As long as you've properly established your fundamentals and you don't work against them by gaming your performance/gear, I honestly feel that you should be fine. Now, I know that what I think about it probably could matter less , but honestly, that's what my (much) more experienced friends, really good shooters, have advised me to do. After seeing what I did in Vogel's class, I'm firmly convinced.

  12. #12
    VIP Member Array Spirit51's Avatar
    Join Date
    Apr 2007
    Location
    West Central Missouri
    Posts
    2,248
    Welcome from Missouri. Sounds like you will be a excellent addition to the forum which is ripe with exchanges of ideas, information, experiences, tactics and even humor.
    A woman must not depend on protection by men. A woman must learn to protect herself.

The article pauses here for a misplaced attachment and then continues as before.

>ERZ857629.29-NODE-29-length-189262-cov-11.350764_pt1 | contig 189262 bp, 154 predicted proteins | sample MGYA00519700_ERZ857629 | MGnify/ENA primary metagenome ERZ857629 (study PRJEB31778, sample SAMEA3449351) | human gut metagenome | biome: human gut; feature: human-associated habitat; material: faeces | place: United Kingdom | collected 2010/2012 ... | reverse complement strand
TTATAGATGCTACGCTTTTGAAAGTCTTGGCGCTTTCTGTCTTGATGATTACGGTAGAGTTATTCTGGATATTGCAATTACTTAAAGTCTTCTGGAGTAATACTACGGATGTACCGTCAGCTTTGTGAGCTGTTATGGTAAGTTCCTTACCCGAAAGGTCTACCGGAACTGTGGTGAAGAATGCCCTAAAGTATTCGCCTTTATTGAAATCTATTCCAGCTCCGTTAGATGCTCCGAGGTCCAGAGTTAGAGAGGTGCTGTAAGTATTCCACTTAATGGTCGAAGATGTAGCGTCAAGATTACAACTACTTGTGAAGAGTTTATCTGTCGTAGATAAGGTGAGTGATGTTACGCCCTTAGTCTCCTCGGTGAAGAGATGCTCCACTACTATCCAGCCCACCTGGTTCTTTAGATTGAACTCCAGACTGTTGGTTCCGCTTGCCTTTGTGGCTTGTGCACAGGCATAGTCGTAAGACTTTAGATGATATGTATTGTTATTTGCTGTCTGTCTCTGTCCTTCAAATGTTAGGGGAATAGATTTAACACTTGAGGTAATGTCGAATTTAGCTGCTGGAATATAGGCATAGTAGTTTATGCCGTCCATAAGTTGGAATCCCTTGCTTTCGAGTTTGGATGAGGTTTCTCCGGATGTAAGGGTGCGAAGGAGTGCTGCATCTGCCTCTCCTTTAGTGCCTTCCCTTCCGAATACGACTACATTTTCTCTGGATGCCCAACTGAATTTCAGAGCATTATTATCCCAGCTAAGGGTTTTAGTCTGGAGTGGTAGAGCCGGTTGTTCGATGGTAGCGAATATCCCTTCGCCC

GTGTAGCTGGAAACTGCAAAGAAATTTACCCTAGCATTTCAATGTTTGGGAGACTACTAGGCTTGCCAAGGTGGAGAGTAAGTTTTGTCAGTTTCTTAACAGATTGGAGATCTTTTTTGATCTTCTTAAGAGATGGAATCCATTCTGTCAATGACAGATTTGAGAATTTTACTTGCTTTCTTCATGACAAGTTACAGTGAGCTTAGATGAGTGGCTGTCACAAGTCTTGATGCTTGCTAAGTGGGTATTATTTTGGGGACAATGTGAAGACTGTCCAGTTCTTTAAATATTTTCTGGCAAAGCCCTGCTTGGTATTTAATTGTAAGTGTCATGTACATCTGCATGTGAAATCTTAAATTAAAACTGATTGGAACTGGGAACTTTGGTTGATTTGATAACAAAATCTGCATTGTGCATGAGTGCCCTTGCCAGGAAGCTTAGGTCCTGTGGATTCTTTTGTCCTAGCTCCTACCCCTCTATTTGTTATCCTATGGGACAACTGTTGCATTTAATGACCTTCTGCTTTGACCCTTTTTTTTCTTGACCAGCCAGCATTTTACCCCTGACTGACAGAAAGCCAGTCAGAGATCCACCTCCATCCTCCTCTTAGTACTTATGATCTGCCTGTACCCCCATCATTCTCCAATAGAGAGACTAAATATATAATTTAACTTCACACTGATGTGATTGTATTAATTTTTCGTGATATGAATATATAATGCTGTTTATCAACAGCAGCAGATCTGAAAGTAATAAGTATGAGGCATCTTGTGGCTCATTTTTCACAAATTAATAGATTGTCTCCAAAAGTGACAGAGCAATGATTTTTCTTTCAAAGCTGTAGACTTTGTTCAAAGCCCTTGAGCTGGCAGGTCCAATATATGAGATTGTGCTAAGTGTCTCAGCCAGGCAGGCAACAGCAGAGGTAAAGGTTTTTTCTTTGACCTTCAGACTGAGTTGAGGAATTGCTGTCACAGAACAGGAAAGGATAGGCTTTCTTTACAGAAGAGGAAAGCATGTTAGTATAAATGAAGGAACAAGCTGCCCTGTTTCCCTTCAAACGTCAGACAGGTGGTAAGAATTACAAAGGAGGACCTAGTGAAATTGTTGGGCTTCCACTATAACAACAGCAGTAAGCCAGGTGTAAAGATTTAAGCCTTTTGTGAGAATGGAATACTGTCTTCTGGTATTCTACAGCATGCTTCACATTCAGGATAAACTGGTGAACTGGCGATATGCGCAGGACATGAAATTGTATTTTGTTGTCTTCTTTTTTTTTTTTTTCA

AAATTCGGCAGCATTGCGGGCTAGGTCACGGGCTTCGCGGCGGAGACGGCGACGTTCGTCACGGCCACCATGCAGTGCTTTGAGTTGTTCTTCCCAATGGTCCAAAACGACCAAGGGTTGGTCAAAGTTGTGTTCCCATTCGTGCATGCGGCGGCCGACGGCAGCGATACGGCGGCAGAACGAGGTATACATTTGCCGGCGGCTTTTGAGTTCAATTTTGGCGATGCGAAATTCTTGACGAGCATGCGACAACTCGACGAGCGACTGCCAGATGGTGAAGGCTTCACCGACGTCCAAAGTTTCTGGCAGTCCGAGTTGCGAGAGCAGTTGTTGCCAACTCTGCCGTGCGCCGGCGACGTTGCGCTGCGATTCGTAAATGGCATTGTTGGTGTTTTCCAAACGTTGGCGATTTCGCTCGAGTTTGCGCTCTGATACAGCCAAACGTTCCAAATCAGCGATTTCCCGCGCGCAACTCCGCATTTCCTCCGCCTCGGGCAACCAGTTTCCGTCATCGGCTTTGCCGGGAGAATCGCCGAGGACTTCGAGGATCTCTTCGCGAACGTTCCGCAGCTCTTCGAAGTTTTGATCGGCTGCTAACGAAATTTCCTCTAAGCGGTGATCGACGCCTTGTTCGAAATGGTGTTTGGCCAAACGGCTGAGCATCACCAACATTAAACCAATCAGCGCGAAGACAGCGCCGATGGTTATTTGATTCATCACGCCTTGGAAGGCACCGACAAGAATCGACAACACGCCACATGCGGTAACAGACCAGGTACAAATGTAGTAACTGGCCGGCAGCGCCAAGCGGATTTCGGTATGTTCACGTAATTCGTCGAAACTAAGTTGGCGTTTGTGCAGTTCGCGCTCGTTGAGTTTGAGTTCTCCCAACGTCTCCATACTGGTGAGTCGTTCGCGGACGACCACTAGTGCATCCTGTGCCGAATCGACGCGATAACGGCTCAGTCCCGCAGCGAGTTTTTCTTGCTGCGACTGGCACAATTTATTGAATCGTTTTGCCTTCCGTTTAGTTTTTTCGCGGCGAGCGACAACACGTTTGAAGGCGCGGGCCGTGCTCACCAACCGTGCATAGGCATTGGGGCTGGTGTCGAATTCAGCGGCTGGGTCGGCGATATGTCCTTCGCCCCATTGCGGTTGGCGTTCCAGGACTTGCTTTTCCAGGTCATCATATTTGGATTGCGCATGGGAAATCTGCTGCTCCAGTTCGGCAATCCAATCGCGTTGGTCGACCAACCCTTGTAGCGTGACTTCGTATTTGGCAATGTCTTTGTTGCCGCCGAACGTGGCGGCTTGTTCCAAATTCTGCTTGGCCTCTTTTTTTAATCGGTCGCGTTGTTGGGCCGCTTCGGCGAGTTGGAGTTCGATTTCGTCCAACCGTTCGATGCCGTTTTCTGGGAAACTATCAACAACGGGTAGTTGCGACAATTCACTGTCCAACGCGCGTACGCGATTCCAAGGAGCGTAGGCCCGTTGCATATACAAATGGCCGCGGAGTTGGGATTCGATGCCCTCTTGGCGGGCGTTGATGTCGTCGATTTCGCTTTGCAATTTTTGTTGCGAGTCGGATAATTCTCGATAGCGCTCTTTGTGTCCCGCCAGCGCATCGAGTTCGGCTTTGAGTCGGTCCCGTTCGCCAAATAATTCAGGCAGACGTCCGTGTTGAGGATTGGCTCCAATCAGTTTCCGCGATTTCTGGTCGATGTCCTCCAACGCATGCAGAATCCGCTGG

Susan B. Anthony
    A armed society is a polite society. Manners are good when one has to back it up with his life.
    Robert Heinlein

  13. #13
    Moderator
    Array RETSUPT99's Avatar
    Join Date
    Jul 2006
    Location
    Central Florida
    Posts
    44,839

    Welcome...

    from Central Florida!


    ret
    The last Blood Moon Tetrad for this millennium starts in April 2014 and ends in September 2015...according to NASA.

    ***********************************
    Certified Glock Armorer
    NRA Life Member[/B]

  14. #14
    Ex Member Array Ram Rod's Avatar
    Join Date
    Dec 2007
    Location
    Fayetteville, AR
    Posts
    13,687
    Quote Originally Posted by RayBar View Post